Johnson loosens up after U.S. Open victory

Doug Ferguson
Associated Press

Akron, Ohio — Dustin Johnson is not one for many words, and he really doesn’t need to say much.

The easy smile behind the beard says it all.

If winning the U.S. Open champion wasn’t enough, Johnson added his third World Golf Championship on Sunday, the first time he has won back to back.

His U.S. Open title was popular because of the hard times he had to confront in the majors and the confusion he had to face from the USGA for not making up its mind about a penalty on the back nine at Oakmont. And because Johnson is simply fun to watch and be around.

He was loose all week at Firestone.

During the opening round Thursday, he checked a reporter’s phone for the score in the deciding game of the College World Series. His alma mater, Coastal Carolina, won the school’s first national title. Does that lessen his chances to be alum of the year? Johnson laughed and said, “Bro, I couldn’t care less.”

He is the U.S. Open champion and couldn’t be happier.

Paulina Gretzky, his fiancee and the daughter of hockey great Wayne Gretzky, had to leave Friday and Johnson kept their 18-month-old son, Tatum, with him in Ohio (with help from a nanny). Cameras caught him after he closed with a 66 on the phone with her saying, “I found him.”

“I didn’t know where they were, and Paulina was asking me where they were,” he said. “I was like, ‘I don’t know, I just walked off the course.’”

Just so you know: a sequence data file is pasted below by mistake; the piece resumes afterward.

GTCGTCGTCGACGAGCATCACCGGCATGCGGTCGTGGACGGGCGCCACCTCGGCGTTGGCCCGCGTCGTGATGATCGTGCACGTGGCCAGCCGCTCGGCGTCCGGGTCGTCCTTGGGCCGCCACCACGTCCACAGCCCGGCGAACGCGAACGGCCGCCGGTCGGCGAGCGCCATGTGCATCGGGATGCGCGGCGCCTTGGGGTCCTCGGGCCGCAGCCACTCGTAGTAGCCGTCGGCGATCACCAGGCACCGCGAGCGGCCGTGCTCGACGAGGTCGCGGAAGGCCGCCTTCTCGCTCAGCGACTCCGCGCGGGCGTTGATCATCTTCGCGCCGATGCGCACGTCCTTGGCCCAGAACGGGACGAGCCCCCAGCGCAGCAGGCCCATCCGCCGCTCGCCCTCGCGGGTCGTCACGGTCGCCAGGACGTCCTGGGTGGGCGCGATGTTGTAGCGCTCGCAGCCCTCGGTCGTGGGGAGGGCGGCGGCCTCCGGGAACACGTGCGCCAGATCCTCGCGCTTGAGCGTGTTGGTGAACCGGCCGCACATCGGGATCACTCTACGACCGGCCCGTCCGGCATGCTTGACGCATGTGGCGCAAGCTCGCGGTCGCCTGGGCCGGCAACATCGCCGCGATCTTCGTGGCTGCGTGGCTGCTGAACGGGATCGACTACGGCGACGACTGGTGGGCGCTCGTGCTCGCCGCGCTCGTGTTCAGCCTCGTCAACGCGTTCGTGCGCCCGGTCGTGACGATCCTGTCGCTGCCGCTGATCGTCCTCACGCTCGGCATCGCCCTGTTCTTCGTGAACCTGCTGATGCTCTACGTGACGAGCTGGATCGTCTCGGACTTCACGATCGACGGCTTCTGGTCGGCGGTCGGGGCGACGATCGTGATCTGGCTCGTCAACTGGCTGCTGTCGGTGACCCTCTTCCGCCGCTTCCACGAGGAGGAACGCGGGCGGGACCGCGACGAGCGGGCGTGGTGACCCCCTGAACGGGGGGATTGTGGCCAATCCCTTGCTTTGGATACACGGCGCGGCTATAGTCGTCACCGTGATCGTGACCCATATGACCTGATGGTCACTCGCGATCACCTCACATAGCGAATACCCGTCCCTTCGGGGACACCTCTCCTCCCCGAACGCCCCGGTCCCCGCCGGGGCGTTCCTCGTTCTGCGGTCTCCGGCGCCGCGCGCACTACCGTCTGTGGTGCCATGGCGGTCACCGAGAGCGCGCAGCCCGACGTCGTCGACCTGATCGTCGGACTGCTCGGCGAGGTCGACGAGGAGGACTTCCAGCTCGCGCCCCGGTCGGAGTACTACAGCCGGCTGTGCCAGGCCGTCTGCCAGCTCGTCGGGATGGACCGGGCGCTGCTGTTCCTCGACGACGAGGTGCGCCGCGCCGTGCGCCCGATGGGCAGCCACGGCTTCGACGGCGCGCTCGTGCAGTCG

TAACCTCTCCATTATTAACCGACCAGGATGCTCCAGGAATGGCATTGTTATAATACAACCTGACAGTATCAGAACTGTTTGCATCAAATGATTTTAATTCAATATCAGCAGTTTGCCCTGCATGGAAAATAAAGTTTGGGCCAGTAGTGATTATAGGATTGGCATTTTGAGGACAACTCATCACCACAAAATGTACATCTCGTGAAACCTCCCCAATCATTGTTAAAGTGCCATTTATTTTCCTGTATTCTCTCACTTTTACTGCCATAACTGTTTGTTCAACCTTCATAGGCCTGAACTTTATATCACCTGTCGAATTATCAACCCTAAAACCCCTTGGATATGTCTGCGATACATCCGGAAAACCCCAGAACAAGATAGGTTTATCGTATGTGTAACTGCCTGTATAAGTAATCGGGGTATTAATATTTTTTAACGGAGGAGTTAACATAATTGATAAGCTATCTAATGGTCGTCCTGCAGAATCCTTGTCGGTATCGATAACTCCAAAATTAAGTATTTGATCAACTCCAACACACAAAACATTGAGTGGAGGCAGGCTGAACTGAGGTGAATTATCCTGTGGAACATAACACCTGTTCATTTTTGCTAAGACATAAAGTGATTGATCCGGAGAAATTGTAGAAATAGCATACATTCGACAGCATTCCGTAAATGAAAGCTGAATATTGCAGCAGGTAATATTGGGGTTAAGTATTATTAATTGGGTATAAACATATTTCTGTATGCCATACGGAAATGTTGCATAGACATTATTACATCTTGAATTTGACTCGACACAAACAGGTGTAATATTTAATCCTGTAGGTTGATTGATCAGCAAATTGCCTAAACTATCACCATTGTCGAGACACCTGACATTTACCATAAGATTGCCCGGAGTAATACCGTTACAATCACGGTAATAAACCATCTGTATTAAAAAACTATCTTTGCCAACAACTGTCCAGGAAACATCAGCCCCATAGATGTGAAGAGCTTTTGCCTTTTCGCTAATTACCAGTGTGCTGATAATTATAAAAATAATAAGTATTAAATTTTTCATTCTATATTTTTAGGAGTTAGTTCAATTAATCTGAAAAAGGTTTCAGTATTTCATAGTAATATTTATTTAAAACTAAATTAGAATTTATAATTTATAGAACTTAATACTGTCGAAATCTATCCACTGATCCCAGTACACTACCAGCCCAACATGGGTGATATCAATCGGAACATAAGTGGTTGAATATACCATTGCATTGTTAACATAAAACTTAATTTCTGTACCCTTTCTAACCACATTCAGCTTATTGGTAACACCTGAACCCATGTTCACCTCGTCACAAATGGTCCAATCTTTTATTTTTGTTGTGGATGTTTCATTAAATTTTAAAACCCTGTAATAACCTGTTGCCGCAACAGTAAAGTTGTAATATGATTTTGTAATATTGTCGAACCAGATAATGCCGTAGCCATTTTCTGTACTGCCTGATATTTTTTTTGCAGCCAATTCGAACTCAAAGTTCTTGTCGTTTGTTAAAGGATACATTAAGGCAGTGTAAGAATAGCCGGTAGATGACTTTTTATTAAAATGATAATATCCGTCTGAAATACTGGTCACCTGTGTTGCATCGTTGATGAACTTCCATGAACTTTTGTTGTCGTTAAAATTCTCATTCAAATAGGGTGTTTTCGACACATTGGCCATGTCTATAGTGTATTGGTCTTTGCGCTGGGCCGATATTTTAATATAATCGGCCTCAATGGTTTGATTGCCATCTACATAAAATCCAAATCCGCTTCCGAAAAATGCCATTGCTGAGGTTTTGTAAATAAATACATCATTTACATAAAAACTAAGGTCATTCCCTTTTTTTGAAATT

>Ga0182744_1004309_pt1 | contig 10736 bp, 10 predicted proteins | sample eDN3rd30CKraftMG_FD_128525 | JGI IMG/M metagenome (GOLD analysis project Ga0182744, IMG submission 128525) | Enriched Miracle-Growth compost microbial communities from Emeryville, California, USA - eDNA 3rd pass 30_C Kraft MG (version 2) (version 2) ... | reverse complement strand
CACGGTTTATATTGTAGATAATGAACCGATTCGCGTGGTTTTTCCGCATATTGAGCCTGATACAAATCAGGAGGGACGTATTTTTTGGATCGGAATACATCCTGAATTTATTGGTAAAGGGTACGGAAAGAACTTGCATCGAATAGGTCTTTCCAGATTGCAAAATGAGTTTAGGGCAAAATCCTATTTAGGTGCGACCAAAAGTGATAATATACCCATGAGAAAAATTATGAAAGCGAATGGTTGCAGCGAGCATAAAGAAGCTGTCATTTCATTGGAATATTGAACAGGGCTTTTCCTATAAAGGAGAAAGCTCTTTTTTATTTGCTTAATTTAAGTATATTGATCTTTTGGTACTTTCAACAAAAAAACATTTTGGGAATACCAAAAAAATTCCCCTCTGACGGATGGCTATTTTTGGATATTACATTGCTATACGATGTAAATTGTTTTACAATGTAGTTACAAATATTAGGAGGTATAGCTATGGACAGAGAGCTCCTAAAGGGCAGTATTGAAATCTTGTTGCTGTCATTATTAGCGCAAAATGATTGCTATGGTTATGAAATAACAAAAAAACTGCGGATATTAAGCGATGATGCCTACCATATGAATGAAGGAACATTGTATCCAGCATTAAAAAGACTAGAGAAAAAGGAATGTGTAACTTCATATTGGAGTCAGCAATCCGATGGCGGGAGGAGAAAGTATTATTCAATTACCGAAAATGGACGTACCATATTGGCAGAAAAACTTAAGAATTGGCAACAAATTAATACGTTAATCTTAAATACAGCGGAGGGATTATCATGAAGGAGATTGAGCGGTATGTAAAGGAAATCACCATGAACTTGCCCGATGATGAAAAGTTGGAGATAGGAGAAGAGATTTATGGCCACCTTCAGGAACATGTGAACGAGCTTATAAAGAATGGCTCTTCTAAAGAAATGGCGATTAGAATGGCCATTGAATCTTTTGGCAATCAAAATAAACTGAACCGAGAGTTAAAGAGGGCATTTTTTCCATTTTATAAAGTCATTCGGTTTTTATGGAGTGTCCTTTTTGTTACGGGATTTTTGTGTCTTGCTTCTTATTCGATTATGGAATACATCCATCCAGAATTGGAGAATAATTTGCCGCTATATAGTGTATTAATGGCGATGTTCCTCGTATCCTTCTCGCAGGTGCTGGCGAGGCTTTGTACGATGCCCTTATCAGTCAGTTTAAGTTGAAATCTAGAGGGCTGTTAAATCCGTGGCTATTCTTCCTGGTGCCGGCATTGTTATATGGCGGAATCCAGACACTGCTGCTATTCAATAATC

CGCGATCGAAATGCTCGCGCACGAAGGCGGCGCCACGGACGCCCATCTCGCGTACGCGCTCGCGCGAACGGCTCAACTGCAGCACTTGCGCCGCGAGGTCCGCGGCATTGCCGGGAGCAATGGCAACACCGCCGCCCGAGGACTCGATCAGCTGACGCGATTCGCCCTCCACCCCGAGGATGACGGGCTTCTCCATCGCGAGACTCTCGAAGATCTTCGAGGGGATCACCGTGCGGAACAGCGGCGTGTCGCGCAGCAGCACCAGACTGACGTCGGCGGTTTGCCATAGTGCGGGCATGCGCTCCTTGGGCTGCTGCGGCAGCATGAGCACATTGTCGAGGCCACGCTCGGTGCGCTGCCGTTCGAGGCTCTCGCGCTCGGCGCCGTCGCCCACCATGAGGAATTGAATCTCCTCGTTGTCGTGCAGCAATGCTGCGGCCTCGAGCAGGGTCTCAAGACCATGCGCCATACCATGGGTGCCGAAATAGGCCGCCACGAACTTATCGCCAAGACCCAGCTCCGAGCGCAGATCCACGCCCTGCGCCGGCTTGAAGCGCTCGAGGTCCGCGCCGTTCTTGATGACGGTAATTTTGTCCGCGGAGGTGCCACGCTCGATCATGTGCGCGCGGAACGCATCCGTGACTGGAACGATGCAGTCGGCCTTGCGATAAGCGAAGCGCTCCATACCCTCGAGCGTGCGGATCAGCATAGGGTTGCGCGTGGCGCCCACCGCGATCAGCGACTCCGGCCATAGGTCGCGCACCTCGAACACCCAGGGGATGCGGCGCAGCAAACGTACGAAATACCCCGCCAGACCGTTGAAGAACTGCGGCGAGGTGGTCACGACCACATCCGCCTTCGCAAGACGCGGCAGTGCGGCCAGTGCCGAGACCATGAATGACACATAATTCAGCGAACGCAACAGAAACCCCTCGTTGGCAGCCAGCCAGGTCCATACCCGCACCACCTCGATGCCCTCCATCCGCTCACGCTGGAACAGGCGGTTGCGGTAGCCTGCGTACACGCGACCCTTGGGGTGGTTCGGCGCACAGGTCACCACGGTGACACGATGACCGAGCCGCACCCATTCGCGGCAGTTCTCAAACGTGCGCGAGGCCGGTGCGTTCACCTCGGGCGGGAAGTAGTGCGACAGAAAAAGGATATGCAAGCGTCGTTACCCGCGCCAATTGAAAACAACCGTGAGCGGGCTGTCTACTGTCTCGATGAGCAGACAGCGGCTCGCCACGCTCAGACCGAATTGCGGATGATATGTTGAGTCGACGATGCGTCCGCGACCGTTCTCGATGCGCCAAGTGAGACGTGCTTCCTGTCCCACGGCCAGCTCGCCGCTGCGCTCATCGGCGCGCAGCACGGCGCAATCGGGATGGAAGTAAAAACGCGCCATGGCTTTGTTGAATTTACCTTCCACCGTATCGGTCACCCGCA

He had the boy in his arms and later was chasing after him while waiting to see if Jason Day or Scott Piercy could catch him.

Johnson said they had planned to get married last fall until it didn’t fit in the schedule, so perhaps the wedding will be later this year. Asked if it would be more extravagant as a U.S. Open champion, Johnson smiled and said, “Don’t matter to me. That bill is going to Wayne.”

But as easy as Johnson can make golf look, it still requires hard work.

Three years ago, Johnson was tied for 113th on the PGA Tour in approach shots from 50 to 125 yards.

Now he is No. 1 on tour.

“Obviously, it’s working,” Johnson said. “So I’m going to keep doing it.”

That wasn’t the only change for Johnson, 32, who is often considered to have the most athletic ability of any golfer.

At some point late last year, he decided to move away from his natural right-to-left draw off the tee and go to a fade.

“I was tired of hitting hooks,” he said with a grin. “I feel like I hit a lot more fairways. Maybe the stats don’t say it, but I feel like I do, so I think that’s the important thing. I just don’t feel like my misses are as bad.”

It was a big part at Firestone, especially in such firm conditions that made hitting the fairway even more difficult.